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Dunedin City Council's decision to instigate a review of Forsyth Barr Stadium and the company tasked with running it, Dunedin Venues Management Ltd, is the correct one.
The review, announced by Dunedin Mayor Dave Cull last week, was sparked by the resignation of DVML chief executive David Davies, who intends to leave the position in March after being appointed to the role in October 2009.
Mr Cull has indicated the review will look at the financial, operating and governance models of the stadium and says it may result in changes for DVML and the role of its future chief executive.
Much appears to depend on the findings of the Pricewaterhouse Coopers audit of stadium costs, as well as DVML's six-month financial results, both of which are due to be made public later this month.
The stadium opened to much fanfare last year on the back of the Rugby World Cup and a worldwide television viewership of millions.
Less than 12 months on, the review will provide an opportunity for a fresh, critical look at the facility and, more importantly, where its future lies.
DVML's main role is, and always will be, to ensure the stadium's financial viability.
The bottom line ultimately relies on getting people through the turnstiles, whether that be as a conference facility or as a sporting, cultural or entertainment venue.
The much talked about "multi-purpose" stadium won widespread praise after the Rugby World Cup, being labelled the best stadium in New Zealand by some international media.
The performance of the Highlanders in this year's Super 15 and the increasing numbers of fans turning out to support the home team has highlighted what an exceptional sporting venue it is.
But rugby alone will not pay the bills.
If the facility is to ever to win the hearts and minds of all residents, DVML's decision-makers need to prove it is more than just a rugby venue.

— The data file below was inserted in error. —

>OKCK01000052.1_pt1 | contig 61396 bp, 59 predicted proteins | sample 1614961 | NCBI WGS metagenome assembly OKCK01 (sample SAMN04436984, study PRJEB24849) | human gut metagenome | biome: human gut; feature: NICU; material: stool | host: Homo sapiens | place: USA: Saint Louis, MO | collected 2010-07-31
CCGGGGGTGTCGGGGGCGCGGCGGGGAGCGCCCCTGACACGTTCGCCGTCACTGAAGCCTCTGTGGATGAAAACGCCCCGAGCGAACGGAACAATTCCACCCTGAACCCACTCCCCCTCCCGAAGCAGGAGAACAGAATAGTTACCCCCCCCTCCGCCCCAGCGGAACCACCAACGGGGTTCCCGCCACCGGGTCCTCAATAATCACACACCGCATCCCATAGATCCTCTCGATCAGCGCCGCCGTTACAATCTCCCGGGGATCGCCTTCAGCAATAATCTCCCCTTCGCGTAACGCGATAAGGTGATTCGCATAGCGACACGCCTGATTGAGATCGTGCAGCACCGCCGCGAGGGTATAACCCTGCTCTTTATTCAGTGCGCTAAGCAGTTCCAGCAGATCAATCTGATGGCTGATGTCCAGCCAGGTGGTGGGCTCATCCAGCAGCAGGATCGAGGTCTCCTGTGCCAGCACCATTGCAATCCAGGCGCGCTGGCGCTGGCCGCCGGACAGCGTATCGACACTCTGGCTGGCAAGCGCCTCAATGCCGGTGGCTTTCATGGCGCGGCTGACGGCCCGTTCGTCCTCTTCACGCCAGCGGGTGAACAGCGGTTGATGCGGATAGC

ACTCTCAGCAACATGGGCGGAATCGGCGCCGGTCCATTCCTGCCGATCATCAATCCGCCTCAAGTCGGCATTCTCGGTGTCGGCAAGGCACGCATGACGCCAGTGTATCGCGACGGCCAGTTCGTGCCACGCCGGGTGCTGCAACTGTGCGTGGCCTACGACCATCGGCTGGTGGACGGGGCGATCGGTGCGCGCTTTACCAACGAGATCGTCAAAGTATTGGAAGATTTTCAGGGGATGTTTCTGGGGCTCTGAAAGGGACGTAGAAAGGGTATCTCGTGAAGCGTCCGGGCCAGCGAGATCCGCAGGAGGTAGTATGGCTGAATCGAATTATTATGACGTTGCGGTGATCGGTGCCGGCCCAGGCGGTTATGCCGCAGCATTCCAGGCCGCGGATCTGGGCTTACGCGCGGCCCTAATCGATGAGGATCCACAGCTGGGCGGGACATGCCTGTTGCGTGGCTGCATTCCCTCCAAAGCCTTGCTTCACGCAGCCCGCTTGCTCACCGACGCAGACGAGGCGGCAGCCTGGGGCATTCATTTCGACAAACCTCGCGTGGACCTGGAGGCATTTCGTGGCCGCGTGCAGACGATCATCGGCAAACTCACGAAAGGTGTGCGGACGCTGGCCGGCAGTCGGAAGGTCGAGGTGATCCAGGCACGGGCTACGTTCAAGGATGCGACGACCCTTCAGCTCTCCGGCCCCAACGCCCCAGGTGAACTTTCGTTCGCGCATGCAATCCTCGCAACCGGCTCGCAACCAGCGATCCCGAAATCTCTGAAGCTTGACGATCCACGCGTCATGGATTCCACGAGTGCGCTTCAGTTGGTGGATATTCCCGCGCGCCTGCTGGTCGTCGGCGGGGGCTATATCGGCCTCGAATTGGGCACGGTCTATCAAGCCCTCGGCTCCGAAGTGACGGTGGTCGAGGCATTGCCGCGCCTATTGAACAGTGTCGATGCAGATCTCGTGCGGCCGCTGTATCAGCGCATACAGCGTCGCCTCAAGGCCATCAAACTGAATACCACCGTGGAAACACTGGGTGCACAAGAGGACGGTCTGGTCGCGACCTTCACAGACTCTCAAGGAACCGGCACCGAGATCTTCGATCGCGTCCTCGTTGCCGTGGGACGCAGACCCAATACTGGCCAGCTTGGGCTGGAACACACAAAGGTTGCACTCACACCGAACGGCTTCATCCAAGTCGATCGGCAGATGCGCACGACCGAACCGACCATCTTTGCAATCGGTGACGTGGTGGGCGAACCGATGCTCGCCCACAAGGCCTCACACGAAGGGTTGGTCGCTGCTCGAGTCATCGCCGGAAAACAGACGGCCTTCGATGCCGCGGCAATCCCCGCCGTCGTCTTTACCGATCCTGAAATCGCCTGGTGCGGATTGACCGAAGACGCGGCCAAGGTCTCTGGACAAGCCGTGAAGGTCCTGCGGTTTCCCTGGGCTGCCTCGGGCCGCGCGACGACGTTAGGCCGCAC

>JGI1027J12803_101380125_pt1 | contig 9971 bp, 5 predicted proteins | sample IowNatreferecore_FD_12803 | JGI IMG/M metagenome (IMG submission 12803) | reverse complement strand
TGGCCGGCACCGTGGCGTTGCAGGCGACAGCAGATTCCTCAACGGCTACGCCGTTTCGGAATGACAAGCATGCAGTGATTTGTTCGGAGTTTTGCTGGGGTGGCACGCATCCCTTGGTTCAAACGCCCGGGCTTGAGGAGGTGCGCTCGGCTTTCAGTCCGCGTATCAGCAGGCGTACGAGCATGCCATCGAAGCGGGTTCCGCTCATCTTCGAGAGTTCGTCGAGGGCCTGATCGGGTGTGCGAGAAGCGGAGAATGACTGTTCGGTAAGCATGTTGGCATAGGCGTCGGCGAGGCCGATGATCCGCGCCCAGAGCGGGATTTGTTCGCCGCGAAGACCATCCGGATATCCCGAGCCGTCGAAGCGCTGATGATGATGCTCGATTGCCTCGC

In terms of musical entertainment, there was much chest-beating last year when Sir Elton John became the first major act to play at the stadium. It was seen as a break-through - the stepping stone to a regular flow of international acts.
But since Sir Elton's appearance, the cupboard has been bare.
There was speculation about a big-name act for 2012, but Mr Davies reiterated again last week that the concert market remained "tough" and people needed to be "patient".
While the financial future of the stadium is paramount, DVML must also focus on ensuring the public connects with the venue.
Ratepayers must be allowed to feel "ownership" of the facility.
DVML could go some way to doing that by creating a "community" arm to its organisation.
The stadium doors should regularly be opened - free of charge - to junior sports of all types, as well as school athletic or picnic days.
Yes, this will come at a cost.
However, children - the next generation to carry the cost of this facility - should be allowed to feel the stadium grass between their toes and develop an affinity with the venue.
As recently as three years ago, the Otago Rugby Football Union let entire grades of junior rugby play at Carisbrook on a Saturday.
For all the union's subsequent faults, the move was a master stroke for those children and their parents. Memories of "the day I played on Carisbrook" will remain throughout their lives.
As for Mr Davies' performance, the jury is likely to remain out, at least until his departure next year.
Mr Cull paid tribute to Mr Davies last week, saying he had made a significant contribution in a "pretty challenging" role.
The anger of some towards the stadium will ensure the chief executive position will always be under the microscope and, in many ways, be a thankless task, no matter the salary.
Mr Davies has said that the challenges and ongoing criticism surrounding the project were not factors in his departure.
He felt sadness at being unable to heal the "fissures" within Dunedin caused by the stadium project, but said he suspected that would "take generations".
The new chief executive will undoubtedly require a thick skin, but also the vision to help heal those wounds.